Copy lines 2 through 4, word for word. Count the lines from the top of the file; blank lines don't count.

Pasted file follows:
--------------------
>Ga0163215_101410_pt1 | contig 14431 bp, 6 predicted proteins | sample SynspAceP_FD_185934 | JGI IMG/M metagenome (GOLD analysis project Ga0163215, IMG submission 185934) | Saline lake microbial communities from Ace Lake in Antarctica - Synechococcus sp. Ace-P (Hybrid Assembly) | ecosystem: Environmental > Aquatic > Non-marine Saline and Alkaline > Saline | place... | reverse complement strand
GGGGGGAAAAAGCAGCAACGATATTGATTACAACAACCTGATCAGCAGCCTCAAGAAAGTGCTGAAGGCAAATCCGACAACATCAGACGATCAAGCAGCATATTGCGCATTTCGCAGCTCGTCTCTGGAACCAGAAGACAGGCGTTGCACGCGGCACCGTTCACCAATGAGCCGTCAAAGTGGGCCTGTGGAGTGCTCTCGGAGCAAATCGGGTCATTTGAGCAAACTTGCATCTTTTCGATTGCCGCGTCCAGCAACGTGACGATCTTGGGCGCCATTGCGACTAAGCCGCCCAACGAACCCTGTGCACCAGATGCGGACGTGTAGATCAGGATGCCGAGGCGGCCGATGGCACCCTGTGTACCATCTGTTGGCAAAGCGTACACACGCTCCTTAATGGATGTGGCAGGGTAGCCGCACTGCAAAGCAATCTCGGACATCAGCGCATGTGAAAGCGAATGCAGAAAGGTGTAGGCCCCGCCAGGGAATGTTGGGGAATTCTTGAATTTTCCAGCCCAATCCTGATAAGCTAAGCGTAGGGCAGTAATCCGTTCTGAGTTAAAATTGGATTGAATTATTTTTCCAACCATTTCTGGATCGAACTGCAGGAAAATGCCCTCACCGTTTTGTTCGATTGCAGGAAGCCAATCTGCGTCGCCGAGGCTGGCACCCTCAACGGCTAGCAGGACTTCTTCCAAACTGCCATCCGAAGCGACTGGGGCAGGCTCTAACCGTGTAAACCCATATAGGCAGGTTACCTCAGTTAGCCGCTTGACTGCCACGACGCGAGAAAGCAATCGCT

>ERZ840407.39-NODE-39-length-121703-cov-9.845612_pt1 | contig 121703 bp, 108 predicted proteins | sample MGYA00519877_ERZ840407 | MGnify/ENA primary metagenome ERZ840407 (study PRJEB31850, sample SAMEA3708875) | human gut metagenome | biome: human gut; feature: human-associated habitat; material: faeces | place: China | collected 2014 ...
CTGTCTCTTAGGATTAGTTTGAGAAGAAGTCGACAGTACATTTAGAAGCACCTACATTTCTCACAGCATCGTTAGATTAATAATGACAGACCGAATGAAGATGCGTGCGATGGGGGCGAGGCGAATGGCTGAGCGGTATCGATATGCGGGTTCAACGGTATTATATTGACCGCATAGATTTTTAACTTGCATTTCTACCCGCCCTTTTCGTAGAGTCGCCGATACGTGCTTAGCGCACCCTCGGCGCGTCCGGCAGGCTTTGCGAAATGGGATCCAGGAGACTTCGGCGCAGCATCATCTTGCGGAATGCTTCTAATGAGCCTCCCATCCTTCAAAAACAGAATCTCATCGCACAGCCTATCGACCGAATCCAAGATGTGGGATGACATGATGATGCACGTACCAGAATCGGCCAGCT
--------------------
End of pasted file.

GGGGGGAAAAAGCAGCAACGATATTGATTACAACAACCTGATCAGCAGCCTCAAGAAAGTGCTGAAGGCAAATCCGACAACATCAGACGATCAAGCAGCATATTGCGCATTTCGCAGCTCGTCTCTGGAACCAGAAGACAGGCGTTGCACGCGGCACCGTTCACCAATGAGCCGTCAAAGTGGGCCTGTGGAGTGCTCTCGGAGCAAATCGGGTCATTTGAGCAAACTTGCATCTTTTCGATTGCCGCGTCCAGCAACGTGACGATCTTGGGCGCCATTGCGACTAAGCCGCCCAACGAACCCTGTGCACCAGATGCGGACGTGTAGATCAGGATGCCGAGGCGGCCGATGGCACCCTGTGTACCATCTGTTGGCAAAGCGTACACACGCTCCTTAATGGATGTGGCAGGGTAGCCGCACTGCAAAGCAATCTCGGACATCAGCGCATGTGAAAGCGAATGCAGAAAGGTGTAGGCCCCGCCAGGGAATGTTGGGGAATTCTTGAATTTTCCAGCCCAATCCTGATAAGCTAAGCGTAGGGCAGTAATCCGTTCTGAGTTAAAATTGGATTGAATTATTTTTCCAACCATTTCTGGATCGAACTGCAGGAAAATGCCCTCACCGTTTTGTTCGATTGCAGGAAGCCAATCTGCGTCGCCGAGGCTGGCACCCTCAACGGCTAGCAGGACTTCTTCCAAACTGCCATCCGAAGCGACTGGGGCAGGCTCTAACCGTGTAAACCCATATAGGCAGGTTACCTCAGTTAGCCGCTTGACTGCCACGACGCGAGAAAGCAATCGCT

>ERZ840407.39-NODE-39-length-121703-cov-9.845612_pt1 | contig 121703 bp, 108 predicted proteins | sample MGYA00519877_ERZ840407 | MGnify/ENA primary metagenome ERZ840407 (study PRJEB31850, sample SAMEA3708875) | human gut metagenome | biome: human gut; feature: human-associated habitat; material: faeces | place: China | collected 2014 ...
CTGTCTCTTAGGATTAGTTTGAGAAGAAGTCGACAGTACATTTAGAAGCACCTACATTTCTCACAGCATCGTTAGATTAATAATGACAGACCGAATGAAGATGCGTGCGATGGGGGCGAGGCGAATGGCTGAGCGGTATCGATATGCGGGTTCAACGGTATTATATTGACCGCATAGATTTTTAACTTGCATTTCTACCCGCCCTTTTCGTAGAGTCGCCGATACGTGCTTAGCGCACCCTCGGCGCGTCCGGCAGGCTTTGCGAAATGGGATCCAGGAGACTTCGGCGCAGCATCATCTTGCGGAATGCTTCTAATGAGCCTCCCATCCTTCAAAAACAGAATCTCATCGCACAGCCTATCGACCGAATCCAAGATGTGGGATGACATGATGATGCACGTACCAGAATCGGCCAGCT